He hadn’t researched my company, didn’t understand what products we developed beyond our flagship product, and didn’t know what types of jobs we were looking to fill. The most amazing thing, though, was that he came in expecting me to sell him on the company versus him demonstrating why he was someone worth pursuing. My decision was made in the first minute of the interview. It was my easiest interview of the day.

If you want to work at an organization, the message is crystal clear; you have to put the effort in up front to impress them enough to want to talk to you more. First impressions do matter greatly, and it’s not enough to just avoid a negative first impression. Neutral first impressions will at best position you equally with other candidates and, at worst, put you at the bottom of the list. Why some candidates gamble with first impressions completely boggles my mind; it is completely within the candidate’s control to create that positive first impression. If someone doesn’t care enough to make the strongest impression possible then I don’t want them as an employee. End of story.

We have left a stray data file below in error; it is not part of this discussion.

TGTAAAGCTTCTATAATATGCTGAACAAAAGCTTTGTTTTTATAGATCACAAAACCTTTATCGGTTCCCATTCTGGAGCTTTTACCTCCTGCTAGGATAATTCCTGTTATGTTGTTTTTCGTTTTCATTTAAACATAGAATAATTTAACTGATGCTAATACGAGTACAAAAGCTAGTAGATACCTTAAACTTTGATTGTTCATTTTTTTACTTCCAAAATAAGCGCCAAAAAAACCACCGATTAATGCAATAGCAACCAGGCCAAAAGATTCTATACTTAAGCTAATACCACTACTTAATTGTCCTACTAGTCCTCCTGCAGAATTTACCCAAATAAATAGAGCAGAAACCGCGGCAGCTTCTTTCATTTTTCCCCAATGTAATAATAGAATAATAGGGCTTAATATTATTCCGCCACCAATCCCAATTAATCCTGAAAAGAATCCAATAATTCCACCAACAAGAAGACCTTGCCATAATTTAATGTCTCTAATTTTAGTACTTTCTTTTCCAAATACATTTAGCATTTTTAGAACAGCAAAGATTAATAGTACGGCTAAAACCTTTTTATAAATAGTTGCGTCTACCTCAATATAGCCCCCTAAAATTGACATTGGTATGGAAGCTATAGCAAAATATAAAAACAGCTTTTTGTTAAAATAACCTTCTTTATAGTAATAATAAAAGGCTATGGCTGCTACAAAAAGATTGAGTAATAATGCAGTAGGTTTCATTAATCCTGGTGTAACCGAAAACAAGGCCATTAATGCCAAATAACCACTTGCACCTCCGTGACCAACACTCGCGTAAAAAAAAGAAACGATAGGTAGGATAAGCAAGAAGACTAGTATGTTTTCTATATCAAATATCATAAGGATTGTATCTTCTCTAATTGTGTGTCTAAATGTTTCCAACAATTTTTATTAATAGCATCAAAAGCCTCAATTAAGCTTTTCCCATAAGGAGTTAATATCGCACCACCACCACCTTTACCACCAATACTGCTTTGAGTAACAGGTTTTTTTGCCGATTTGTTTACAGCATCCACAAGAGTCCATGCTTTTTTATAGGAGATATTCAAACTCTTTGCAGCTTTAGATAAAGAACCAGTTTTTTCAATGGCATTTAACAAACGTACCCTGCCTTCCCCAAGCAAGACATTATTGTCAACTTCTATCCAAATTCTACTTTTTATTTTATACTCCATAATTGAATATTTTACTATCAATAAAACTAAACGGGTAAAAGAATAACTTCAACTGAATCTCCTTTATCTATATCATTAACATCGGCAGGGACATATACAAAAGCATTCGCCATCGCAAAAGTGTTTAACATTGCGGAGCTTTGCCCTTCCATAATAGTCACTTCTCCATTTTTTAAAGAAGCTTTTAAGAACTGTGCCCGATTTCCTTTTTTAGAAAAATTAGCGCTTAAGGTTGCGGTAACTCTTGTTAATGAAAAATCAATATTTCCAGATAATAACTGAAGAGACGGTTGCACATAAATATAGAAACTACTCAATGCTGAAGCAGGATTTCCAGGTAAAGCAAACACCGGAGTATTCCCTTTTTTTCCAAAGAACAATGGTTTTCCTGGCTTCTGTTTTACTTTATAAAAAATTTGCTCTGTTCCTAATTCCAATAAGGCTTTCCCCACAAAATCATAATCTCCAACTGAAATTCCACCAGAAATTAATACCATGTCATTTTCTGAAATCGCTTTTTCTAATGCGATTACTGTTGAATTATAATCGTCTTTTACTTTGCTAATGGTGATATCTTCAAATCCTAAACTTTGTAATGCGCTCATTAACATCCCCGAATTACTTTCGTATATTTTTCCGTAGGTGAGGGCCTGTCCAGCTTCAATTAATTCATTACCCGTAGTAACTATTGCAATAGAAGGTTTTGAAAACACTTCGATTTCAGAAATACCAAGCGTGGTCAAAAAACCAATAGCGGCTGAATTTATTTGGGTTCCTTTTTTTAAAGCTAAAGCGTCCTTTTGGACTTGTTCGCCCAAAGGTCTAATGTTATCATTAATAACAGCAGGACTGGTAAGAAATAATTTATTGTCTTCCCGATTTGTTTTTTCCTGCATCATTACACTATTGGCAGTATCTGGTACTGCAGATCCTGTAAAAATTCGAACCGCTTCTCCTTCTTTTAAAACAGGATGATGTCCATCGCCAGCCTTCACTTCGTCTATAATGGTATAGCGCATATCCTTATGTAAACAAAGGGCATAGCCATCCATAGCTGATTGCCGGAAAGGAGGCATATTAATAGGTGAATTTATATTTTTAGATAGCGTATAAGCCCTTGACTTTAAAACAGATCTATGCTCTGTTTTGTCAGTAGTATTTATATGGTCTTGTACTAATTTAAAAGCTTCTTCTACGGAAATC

Get prepared for that interview and use the following as some ideas to help you:

    1. Do your organization research – In today’s internet culture, learning about most any organization is only a few mouse clicks away. Learn about what the organization sells, how many employees they have, their sales and net profit, their key business challenges. The more you know and the more you can show you know, the more you’re likely to impress your interviewer.


    1. Talk to someone who already works at your potential employer – Got a friend, relative, or casual acquaintance who works at the organization? Buy them a cup of coffee and learn about their experience with the organization. You may learn things that either confirms the organization is a good fit for you, or that cause you to not want to work there.